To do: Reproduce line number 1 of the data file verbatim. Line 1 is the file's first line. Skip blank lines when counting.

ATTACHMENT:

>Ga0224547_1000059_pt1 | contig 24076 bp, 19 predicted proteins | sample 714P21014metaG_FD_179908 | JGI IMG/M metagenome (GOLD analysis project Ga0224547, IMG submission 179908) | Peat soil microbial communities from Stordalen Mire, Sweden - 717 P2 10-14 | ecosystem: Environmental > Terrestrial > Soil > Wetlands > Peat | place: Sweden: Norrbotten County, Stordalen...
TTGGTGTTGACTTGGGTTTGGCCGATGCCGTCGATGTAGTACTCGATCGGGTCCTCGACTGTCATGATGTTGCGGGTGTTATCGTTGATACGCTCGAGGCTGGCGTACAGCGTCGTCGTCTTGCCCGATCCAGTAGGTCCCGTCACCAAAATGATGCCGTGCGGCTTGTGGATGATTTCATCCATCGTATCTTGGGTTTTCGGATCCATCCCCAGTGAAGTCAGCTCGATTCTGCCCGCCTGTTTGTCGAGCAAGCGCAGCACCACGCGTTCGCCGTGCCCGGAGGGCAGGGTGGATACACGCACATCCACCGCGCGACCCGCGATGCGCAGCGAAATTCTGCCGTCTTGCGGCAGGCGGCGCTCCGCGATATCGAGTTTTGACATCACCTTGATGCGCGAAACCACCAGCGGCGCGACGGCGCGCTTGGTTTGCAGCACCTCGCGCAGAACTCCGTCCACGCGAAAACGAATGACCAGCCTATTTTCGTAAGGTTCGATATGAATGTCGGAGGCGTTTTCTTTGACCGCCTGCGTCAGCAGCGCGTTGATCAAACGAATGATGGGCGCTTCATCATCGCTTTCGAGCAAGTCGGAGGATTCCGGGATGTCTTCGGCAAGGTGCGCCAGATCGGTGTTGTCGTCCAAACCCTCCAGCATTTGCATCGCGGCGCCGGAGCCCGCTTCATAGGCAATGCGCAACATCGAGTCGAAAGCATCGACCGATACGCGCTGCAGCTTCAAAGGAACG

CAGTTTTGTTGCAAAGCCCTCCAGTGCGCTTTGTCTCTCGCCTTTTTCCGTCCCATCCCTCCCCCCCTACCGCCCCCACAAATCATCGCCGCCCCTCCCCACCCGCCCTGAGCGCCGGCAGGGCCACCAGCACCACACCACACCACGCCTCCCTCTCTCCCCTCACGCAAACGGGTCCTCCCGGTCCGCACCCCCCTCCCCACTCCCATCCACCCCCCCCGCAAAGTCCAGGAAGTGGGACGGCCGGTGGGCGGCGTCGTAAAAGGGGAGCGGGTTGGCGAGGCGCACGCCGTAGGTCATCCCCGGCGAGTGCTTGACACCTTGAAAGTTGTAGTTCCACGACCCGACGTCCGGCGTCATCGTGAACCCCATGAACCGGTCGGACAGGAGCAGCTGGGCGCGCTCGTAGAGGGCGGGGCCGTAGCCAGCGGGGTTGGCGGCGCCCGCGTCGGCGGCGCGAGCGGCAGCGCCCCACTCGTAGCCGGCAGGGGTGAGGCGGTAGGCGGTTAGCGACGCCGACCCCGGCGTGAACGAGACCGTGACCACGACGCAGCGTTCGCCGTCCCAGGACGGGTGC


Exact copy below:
>Ga0224547_1000059_pt1 | contig 24076 bp, 19 predicted proteins | sample 714P21014metaG_FD_179908 | JGI IMG/M metagenome (GOLD analysis project Ga0224547, IMG submission 179908) | Peat soil microbial communities from Stordalen Mire, Sweden - 717 P2 10-14 | ecosystem: Environmental > Terrestrial > Soil > Wetlands > Peat | place: Sweden: Norrbotten County, Stordalen...